An end to ‘Everyone In’ could push dozens of people in Bristol onto the streets overnight

On May 17th, funding for emergency accommodation in Bristol for people who have been designated as having No Recourse to Public Funds will end.

One group of people facing homelessness rendered especially vulnerable during the pandemic are European Economic Area nationals without worker status and people seeking asylum who have been designated as No Recourse to Public Funds (NRPF) by the government.

This restriction – which is thought to effect at least a million adults and one hundred thousand children in the UK – means that they cannot access homelessness assistance, housing benefit, or social housing amongst other forms of state support due to their immigration status.

With accessible overnight shelter options still unsafe due to the pandemic, 51 people with NRPF status who have been placed into hotels and temporary accommodation will be at risk of street homelessness unless they are able to fund their own stays or overnight shelter privately.

As the first wave of the pandemic swept the UK one year ago, the government offered thousands of people who were rough sleeping access to self-contained emergency accommodation. This scheme was termed ‘Everyone In.’

The programme was widely regarded as success. Amongst the UK’s population of people experiencing homelessness it is estimated to have prevented hundreds of deaths from the virus.

Under ‘Everyone In,’ dozens of people with NRPF status who were rough sleeping were housed hotels and hostels, in B&Bs and private rented accommodation across Bristol. As well as the obvious benefit of being off the streets, housing for this group of people has enabled them to access support with asylum claims, mental health practitioners, and access to the Covid-19 vaccine.

However, on May 17th the funding for this emergency accommodation will come to an end.

This affects 51 people who are currently accommodated and who will be made homeless overnight when the funding is withdrawn.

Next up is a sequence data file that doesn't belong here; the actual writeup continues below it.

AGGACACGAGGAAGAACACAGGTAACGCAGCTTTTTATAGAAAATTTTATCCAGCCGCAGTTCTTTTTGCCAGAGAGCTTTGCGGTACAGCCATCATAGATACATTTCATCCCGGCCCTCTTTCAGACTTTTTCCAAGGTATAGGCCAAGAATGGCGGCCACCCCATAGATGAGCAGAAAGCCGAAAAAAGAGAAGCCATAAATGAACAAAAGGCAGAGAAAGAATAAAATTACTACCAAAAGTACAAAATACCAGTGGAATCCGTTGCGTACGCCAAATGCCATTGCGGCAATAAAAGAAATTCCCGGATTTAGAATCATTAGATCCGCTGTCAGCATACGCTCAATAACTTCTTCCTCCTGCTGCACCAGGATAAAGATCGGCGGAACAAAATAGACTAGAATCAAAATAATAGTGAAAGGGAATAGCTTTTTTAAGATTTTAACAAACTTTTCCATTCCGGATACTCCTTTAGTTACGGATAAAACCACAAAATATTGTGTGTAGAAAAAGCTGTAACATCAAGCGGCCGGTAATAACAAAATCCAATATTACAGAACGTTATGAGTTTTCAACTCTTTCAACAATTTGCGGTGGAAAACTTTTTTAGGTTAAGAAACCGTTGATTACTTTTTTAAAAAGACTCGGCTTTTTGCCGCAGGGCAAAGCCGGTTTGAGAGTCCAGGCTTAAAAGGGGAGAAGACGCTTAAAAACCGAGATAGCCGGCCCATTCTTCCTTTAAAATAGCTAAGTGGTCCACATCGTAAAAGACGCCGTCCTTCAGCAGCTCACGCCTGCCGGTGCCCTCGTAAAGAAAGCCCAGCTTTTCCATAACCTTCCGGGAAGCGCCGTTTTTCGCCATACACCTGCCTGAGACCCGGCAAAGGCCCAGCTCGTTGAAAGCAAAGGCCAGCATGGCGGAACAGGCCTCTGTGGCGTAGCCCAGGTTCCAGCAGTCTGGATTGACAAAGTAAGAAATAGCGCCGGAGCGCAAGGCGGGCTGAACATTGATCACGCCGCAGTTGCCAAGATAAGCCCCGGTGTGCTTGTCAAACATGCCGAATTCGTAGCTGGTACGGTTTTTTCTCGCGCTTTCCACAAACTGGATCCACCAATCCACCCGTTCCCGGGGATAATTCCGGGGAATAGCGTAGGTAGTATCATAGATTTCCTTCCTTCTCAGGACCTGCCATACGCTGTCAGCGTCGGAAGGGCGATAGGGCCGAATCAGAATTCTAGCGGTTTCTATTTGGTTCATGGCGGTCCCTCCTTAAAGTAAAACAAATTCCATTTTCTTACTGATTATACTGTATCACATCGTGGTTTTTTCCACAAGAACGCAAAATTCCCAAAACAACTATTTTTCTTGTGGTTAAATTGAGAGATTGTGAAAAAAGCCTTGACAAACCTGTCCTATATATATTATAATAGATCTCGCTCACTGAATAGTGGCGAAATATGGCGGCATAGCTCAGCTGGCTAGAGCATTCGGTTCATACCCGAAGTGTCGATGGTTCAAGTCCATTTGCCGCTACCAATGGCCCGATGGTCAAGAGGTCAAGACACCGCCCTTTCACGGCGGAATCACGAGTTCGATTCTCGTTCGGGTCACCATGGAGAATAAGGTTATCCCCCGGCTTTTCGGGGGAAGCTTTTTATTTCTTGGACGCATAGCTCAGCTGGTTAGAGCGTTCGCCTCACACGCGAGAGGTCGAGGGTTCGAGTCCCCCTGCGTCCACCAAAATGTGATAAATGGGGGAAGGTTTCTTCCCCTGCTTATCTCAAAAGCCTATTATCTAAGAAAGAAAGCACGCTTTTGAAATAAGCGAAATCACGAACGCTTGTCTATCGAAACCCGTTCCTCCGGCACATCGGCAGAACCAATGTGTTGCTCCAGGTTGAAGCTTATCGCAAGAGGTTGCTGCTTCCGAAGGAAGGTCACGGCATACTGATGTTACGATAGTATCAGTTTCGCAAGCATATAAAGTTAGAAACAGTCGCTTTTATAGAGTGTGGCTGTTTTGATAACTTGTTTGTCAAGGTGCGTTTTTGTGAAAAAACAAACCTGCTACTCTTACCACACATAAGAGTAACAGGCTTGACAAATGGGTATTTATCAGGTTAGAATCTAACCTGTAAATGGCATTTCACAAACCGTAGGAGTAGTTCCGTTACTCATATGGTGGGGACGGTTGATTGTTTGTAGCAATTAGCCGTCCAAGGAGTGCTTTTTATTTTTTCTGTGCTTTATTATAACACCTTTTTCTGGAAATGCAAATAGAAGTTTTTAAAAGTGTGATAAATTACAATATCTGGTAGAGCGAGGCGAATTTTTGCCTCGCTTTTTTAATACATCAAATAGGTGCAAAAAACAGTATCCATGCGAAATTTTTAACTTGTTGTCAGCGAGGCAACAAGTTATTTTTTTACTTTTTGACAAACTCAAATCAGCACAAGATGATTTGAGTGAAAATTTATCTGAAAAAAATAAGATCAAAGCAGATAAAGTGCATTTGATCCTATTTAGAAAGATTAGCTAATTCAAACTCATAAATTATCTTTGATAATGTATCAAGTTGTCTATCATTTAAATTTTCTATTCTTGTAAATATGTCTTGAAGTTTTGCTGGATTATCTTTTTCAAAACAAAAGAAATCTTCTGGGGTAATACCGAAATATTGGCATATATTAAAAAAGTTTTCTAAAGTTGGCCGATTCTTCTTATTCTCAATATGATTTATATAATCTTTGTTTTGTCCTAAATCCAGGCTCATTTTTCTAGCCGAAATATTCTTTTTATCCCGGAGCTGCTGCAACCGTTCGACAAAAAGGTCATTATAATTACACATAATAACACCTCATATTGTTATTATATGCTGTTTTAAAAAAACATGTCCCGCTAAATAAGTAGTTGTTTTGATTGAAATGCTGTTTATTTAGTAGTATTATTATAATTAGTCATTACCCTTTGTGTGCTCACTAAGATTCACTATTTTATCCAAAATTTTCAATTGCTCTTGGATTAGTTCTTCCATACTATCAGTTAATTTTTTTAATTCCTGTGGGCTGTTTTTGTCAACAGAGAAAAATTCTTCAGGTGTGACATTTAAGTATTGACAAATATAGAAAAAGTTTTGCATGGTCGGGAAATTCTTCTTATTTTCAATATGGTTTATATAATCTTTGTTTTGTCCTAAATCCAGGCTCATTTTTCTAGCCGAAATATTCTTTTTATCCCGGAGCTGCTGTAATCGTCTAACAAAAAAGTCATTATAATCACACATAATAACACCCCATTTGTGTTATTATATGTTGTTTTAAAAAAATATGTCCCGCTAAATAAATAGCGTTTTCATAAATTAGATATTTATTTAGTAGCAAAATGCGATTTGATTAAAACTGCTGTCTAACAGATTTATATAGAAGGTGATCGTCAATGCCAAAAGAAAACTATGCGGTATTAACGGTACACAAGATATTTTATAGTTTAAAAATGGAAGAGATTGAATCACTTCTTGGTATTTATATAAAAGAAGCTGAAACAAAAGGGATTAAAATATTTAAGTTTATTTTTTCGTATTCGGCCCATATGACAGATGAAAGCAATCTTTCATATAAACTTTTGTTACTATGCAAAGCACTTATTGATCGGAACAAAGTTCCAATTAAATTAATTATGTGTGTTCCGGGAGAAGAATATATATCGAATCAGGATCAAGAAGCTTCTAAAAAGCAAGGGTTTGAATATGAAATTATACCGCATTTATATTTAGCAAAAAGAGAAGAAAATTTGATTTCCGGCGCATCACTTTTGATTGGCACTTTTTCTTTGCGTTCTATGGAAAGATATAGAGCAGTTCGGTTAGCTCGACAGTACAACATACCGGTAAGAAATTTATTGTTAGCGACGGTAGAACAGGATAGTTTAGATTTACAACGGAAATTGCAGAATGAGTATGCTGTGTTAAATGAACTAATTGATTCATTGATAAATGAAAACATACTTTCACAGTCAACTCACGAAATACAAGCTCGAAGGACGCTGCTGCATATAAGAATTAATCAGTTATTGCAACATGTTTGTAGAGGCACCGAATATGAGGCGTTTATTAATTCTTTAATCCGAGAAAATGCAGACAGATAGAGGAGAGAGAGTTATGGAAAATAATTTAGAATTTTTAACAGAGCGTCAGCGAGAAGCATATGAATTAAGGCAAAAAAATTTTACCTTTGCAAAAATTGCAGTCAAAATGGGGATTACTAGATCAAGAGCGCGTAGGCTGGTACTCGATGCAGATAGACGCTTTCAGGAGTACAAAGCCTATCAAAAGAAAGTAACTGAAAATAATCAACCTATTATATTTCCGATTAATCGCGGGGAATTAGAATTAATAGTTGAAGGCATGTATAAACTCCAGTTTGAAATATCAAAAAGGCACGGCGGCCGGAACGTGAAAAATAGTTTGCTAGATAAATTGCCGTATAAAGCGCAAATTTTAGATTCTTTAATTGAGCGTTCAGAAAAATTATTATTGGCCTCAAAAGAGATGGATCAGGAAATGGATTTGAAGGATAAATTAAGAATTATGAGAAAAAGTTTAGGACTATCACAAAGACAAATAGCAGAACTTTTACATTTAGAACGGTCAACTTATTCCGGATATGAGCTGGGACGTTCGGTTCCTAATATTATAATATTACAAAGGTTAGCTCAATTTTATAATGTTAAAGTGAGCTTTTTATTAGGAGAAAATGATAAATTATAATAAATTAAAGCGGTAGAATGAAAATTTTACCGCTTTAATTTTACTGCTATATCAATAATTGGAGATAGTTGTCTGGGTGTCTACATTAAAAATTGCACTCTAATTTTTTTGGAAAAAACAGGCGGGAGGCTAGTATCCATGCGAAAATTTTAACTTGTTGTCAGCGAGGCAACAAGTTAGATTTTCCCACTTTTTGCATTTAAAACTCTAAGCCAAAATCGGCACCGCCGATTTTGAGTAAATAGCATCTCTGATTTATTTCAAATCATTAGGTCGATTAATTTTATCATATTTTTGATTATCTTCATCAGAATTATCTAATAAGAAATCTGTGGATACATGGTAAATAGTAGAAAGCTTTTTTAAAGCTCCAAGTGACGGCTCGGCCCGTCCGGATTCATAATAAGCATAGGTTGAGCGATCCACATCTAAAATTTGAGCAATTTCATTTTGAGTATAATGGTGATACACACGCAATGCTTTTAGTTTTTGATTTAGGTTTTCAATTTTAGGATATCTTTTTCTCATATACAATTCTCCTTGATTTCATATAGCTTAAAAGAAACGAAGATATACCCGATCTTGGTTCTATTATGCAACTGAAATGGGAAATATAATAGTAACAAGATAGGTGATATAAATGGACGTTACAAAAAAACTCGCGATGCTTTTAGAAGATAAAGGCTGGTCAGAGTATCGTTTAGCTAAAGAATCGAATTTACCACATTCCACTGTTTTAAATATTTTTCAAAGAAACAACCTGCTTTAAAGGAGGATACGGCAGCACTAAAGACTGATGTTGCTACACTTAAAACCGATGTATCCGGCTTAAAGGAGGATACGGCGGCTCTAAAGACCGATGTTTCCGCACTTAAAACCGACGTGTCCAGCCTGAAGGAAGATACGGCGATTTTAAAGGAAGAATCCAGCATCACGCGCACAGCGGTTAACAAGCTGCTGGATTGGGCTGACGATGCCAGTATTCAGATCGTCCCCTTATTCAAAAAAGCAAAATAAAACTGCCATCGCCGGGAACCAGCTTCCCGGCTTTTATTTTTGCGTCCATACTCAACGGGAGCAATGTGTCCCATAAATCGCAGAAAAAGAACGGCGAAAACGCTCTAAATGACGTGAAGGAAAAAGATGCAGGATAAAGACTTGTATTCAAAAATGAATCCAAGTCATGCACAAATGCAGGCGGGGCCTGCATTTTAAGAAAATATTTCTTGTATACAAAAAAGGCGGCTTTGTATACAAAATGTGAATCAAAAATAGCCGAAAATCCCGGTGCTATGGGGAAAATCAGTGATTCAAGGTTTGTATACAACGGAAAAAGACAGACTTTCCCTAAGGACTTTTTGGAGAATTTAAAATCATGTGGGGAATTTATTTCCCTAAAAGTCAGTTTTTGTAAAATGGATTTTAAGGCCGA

Caring in Bristol is one of many organisations currently working together to make sure that this doesn’t happen.

Our neighbours The Julian Trust are funding private accommodation for nine individuals (bringing the total affected down to 51 from 60), and others – such as the Bristol Law Centre, Bristol Refugee Rights, ACH, St. Pauls Advice Centre and Bristol Hospitality Network are providing assistance in the form of advice and legal assistance. We are working to support those who need it with food, logistics, volunteer manpower, and fundraising.

Caring in Bristol’s Director Ben Richardson says of the impending end to funding:

“As a local charity we are proud of the huge community effort we have made to together during COVID to house and support people irrespective of their immigration status or right and ability to work.

Unfortunately, we are now facing the devastating prospect of some of these people being pushed back onto the streets. This will see all of that good work undone, with serious and potentially life-threatening implications for some very vulnerable people in our city. The government can choose not to do this.

They must take into account the emergency public health restrictions we face together, and act immediately to fund and safeguard the support cities like Bristol can offer. We wholeheartedly support BCC in their efforts to ensure access to emergency accommodation for everyone who needs it throughout the pandemic and beyond.”

CEO of Bristol Law Centre Karen Bowers emphasises that these conditions are a result of government policy:

“This group of individuals would include some very complex asylum claim cases and there is a real lack of capacity at this specialist level after years of erosion of legal aid support by successive governments. This has led to a reduced number of charities and firms able to help in situations like this and a skills shortage as a result.

National hostile immigration policy including NRPF is the primary reason that these individuals have become ever more destitute and vulnerable.”

Everyone deserves somewhere safe to sleep at night and the right to lead a fulfilling, happy life regardless of their immigration or legal status.

Find out more via these organisations and consider supporting them via a donation if you can:

Bristol Law Centre

Bristol Refugee Rights

St. Pauls Advice Centre


Bristol Hospitality Network

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